Calls for decolonisation are appearing all over the globe, in different forms. But what does ‘decolonisation’ mean? Each definition is rooted in the specificity of the contexts it is applied to, and in the aims it wishes to achieve. In my research on decolonising universities I propose to consider it as the recognition of the historicity of processes of knowledge creation and reproduction.
By historicity I mean the lived experiences of people that make up the university space: students, educators, staff, academics – past, present, and future. These experiences do not happen in a vacuum; they are not a-historical nor a-political. Every day individuals walking the halls of universities carry their own historicities and are confronted with that of others, as well as the institution’s. Our historicities define our research interests and our own positionalities vis à vis what we study. In a similar manner, they define the curriculum presented by our professors, the mode in which they teach and the topics they present to us.
On a much larger scale, the interactions between all these historicities in the academy, across space and time, is what makes up the processes of knowledge creation and reproduction. “Knowledge is power”, and universities are the primary locus of such power. Therefore, it seems crucial for us to pose key questions about the historicity. knowledge creation processes: Which knowledge is created? Whose power does this sustain? By whom? For whom?
Naturally, these questions appear as monumental, and are all qualified differently depending on the geographical context they are applied to. In my research I found .it helpful to consider the university as two separate units of study, according to its functions: as a theoretical space with a focus on the curriculum and pedagogy, and as a physical space, where students, educators, and staff move within the historical space of the university. This is a way to both problematise the university, as well as to identify practices of resistance and decolonisation in practice.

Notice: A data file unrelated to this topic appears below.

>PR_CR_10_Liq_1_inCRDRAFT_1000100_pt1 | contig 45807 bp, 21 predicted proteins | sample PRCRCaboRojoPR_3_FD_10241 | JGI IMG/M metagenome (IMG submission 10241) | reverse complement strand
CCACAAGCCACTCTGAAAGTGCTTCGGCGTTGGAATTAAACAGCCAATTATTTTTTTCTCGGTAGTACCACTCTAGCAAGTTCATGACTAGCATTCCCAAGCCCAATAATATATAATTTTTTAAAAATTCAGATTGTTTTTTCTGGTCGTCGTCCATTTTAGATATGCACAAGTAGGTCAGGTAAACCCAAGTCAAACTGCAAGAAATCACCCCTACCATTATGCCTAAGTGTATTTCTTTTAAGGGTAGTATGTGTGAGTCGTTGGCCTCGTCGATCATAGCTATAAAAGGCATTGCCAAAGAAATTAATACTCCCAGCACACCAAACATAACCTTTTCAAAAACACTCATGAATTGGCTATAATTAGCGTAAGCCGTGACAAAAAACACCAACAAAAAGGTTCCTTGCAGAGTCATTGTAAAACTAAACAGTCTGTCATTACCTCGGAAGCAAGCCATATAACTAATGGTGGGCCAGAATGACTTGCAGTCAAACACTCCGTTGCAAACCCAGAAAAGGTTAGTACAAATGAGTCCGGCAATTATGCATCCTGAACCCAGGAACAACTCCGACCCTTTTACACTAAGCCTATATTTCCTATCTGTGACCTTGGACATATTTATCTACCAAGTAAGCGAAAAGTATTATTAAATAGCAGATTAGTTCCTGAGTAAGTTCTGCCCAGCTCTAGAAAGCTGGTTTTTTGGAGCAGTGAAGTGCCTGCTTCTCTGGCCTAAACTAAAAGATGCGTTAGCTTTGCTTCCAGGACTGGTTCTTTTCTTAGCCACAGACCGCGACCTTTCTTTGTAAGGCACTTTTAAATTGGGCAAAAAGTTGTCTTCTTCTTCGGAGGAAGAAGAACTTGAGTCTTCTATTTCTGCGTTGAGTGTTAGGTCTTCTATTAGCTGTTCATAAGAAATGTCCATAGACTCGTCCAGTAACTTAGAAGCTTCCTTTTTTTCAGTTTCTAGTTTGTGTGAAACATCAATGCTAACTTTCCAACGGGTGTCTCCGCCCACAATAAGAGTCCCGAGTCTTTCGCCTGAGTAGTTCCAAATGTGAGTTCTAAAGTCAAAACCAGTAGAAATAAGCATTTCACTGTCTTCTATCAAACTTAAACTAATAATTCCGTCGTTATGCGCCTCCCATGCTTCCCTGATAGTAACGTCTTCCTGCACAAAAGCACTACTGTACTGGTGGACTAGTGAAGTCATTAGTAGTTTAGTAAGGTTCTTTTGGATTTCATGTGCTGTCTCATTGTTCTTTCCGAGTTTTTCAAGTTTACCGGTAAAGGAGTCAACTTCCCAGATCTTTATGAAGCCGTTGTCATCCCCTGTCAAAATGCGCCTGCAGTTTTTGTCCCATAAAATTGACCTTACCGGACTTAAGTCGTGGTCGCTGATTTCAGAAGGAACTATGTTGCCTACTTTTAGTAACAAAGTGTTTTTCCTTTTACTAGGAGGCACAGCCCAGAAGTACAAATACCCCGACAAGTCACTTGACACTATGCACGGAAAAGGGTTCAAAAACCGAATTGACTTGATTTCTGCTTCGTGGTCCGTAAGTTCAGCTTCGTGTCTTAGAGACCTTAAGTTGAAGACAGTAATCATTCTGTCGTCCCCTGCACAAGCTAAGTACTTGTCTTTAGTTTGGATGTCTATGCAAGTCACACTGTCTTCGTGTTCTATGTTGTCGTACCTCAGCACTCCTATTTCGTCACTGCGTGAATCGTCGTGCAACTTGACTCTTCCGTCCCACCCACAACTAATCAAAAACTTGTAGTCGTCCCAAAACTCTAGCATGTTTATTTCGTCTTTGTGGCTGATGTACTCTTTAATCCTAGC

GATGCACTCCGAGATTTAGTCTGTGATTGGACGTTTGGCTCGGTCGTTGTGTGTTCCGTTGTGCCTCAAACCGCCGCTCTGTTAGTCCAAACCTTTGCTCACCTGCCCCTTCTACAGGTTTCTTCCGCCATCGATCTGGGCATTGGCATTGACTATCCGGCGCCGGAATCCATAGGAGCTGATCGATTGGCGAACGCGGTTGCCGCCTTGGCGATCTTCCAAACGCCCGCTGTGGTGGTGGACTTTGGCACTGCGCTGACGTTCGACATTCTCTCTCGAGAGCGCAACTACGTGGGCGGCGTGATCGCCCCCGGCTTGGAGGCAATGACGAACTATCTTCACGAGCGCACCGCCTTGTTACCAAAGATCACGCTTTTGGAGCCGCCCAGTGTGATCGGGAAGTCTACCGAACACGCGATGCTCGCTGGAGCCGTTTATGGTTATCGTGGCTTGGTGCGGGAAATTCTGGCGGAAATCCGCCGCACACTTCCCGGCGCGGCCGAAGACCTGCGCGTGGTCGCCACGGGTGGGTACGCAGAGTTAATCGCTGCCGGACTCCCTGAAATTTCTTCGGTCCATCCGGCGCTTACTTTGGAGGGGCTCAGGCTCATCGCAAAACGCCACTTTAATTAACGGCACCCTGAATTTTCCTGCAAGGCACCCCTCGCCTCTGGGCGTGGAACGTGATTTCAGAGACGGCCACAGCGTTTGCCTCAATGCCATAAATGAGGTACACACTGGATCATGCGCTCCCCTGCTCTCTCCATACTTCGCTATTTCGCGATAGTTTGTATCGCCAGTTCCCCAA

University as a theoretical space
Universities are primarily institutions where knowledge is created, shared, and reproduced. This knowledge ultimately has a real impact on the world through several routes: policy, socialisation, economic structures, etc. It is this real impact makes decolonisation so urgent.
The first example of colonial influence within the university is the systemic erasure of non-dominant discourses, first from the academy at large and, later, from the mainstream. At the heart of this lies the idea that theory and knowledge is produced solely in the West, and it rests upon the contexts outside of the West to apply it. Despite these experiences being defined by its particular geohistorical location, it is deemed universal.
An example of this is the theorisation of the state, a fundamental unit of the discipline of international relations. Despite the singularity of circumstances in Europe which lead to this definition, statehood is a widely used concept and often assumed as a-temporal and unproblematic. Upon this rest infantilisation and normative judgments such as notions of state fragility, failed states, etc. whenever the norm is not followed, and the justification for interventions in war-ridden zones.
Similar to the ways in which non-Western experiences are excluded from the mainstream realm of theorisation, so are non-male perspectives. Heidi Safia Mirza uses the concept of “epistemic violence”, to theorise the difficulty of non-dominant narratives to occupy a historical space within academia. As an example, she brings forth the experience of Indian suffragettes who are often erased from the history of suffragette movements, or only perceived as racialised, or even doubled as “exotic”, and sexualised.